When Pia Toscano was eliminated by the voters on the April 7 episode of American Idol, all the judges looked and sounded shocked. But why? The last few years of Idol should have shown that a female singer won’t get far. While the early years produced such winners as Kelly Clarkson and Carrie Underwood, the last three champs were men. Only one woman, Crystal Bowersox, made it to the final round in those three years. And this season’s finals eliminated five women in a row before finally voting out the first man. After Toscano departed, Jennifer Lopez admitted that she was afraid to criticize the two remaining females: “I feel like all of the girls are getting voted off, and I don’t like that.”
There have always been arguments about bias on Idol; until Lee DeWyze won last year, there were rumours that the show was biased toward southerners. But this season has turned the voters’ alleged anti-woman bias into a major issue. Deadline.com TV reporter Nellie Andreeva, who rarely expresses personal opinions, made an exception and asked, “Why are Idol female singers vanishing?” arguing that “the voting is so heavily skewed in the male singers’ favour that the voting results can’t possibly be random.” A report by The Today Show put it more bluntly: “Sorry, ladies. Idol’s just not that into you.”
Democracy is rarely pretty, so the first step in the anti-Idol backlash was to blame the people. More women than men watch American Idol—the show is especially popular with young women—and now that online voting is available on the show, they’re free to flood the system with votes in support of the boys they love most. Thia Megla, one of the women who was eliminated early on, said in a press conference that, “We sort of figured since there were more females watching this show the votes were going to be more for the guys.” Another eliminated woman, Naima Adedapo, accused her fellow females of voting for sex appeal instead of talent. “When it comes down to it,” she told the Hollywood Reporter, “the reality is that more than 50 per cent of the audience is little teenage girls, and once they get a crush, we’re done.”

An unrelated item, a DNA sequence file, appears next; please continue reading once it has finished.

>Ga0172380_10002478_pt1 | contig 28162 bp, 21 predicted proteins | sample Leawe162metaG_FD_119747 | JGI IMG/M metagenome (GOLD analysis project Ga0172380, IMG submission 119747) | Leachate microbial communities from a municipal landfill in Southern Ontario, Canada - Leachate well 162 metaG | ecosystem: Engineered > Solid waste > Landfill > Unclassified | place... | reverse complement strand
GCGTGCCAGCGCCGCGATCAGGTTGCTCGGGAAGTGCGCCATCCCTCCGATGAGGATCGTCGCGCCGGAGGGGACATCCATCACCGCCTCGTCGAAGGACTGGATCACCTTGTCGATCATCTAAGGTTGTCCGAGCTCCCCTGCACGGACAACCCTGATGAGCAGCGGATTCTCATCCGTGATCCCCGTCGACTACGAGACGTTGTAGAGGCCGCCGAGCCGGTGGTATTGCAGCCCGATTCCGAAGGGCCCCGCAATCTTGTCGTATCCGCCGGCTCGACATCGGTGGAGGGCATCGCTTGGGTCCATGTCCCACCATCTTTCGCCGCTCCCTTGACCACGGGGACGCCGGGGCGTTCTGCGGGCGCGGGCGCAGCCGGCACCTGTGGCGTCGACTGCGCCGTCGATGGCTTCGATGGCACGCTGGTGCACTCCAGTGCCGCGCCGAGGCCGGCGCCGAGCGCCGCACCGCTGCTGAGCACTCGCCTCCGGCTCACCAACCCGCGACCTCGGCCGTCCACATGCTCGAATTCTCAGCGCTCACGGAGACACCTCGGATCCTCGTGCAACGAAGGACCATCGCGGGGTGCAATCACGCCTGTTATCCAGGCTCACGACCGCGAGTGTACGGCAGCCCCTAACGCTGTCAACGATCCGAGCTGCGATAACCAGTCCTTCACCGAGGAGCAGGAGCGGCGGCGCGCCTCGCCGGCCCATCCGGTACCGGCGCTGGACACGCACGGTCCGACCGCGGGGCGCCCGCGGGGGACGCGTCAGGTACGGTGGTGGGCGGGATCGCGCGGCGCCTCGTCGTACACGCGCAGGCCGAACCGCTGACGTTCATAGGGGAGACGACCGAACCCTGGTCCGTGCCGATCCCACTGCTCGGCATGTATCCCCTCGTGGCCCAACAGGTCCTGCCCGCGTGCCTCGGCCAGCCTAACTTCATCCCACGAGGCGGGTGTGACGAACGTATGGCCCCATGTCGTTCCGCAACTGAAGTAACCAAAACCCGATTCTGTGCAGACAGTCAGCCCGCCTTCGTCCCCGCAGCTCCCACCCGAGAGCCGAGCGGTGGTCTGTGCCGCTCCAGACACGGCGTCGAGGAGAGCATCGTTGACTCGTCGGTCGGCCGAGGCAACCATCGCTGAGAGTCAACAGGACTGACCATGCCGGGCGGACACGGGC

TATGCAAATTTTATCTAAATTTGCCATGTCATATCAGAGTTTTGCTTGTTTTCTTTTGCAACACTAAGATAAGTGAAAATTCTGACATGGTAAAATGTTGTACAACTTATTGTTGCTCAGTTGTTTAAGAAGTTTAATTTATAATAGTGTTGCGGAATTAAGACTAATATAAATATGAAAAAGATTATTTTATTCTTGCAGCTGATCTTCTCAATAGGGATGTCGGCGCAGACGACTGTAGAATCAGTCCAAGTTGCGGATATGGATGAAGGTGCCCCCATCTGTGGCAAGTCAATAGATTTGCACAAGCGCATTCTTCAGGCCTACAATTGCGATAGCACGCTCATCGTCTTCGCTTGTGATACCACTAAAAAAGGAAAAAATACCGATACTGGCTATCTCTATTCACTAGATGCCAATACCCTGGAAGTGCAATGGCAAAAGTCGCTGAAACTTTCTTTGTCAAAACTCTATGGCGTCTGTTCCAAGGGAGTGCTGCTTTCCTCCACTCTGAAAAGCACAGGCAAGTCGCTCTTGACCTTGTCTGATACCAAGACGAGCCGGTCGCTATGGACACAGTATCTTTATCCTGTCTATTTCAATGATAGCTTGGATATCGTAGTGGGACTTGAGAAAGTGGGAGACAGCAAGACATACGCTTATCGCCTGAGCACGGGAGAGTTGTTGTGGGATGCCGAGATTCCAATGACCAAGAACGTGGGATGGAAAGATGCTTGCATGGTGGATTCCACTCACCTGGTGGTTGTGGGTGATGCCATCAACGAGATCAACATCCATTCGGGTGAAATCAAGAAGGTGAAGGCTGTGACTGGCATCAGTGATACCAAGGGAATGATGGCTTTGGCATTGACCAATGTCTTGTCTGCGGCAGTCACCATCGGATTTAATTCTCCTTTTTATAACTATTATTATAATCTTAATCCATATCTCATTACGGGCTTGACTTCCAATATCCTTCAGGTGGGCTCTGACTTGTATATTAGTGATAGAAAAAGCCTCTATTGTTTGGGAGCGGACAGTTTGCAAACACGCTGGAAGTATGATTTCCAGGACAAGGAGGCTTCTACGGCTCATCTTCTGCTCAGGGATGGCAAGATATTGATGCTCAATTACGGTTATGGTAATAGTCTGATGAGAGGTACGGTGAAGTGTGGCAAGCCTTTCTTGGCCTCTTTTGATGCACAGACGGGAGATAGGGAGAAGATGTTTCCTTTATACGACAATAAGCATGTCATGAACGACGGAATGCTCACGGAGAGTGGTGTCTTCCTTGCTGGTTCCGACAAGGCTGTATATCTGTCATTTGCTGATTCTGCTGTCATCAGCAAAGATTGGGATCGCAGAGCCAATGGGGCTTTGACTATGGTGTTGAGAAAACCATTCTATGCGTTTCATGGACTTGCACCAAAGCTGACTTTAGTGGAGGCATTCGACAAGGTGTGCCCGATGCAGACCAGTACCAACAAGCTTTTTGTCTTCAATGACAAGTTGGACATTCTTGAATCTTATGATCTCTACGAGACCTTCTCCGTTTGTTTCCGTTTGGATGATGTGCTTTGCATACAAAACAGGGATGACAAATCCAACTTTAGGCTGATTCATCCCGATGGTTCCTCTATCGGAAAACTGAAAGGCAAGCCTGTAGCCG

If good-looking men have an advantage on Idol, then some observers have argued the flip side: voters are harder on women who are perceived as being too sexy. Daniel Fienberg of Hit Fix explained Toscano’s departure by writing that the show “is tough on women and it’s even tougher on beautiful women and Pia Toscano is a beautiful woman.” Early winners like Clarkson and Underwood managed to get votes based on what Fienberg called “girl-next-door” appeal; they were attractive enough to make people like them, but not enough to be a threat. Steven Tyler summed it up when he told reporters that Toscano lost because “guys aren’t voting and girls are jealous,” which led Entertainment Weekly’s Kate Ward to accuse him of an “unbelievably sexist viewpoint.”
Others have argued that the people are less to blame than the elites—in this case, judges who are too positive. Without Simon Cowell, most of the judges are so friendly there’s no sense that anyone is in danger. Chris Matyszczyk of CBS News said they made us think Toscano “was safe, so why bother casting a vote.” And while Lopez said she was “shocked and angry” about Toscano, the judges couldn’t keep her on: they’d used up their one-time chance to save a contestant from elimination by picking Casey Abrams—a man. Producer Nigel Lithgoe told TV Guide he was considering changing the voting “so that America votes for the bottom three and then the judges decide who goes home.” But those judges may not have better judgment than we do.
Besides, as Lithgoe admitted in another interview, a new voting system would hurt the show by preventing ballot-box stuffing: “People would turn around and say, ‘Votes have been bad this year. You only got 20 million votes.’ ” And the things fans are saying about the show are already bad enough. A commenter on Andreeva’s post wrote that “Until they get to one person/one vote, you’ll have these situations.” The inability of the U.S. or Canada to elect a female head of state is a minor matter. But when Pia doesn’t get to sing on American Idol, that’s going too far.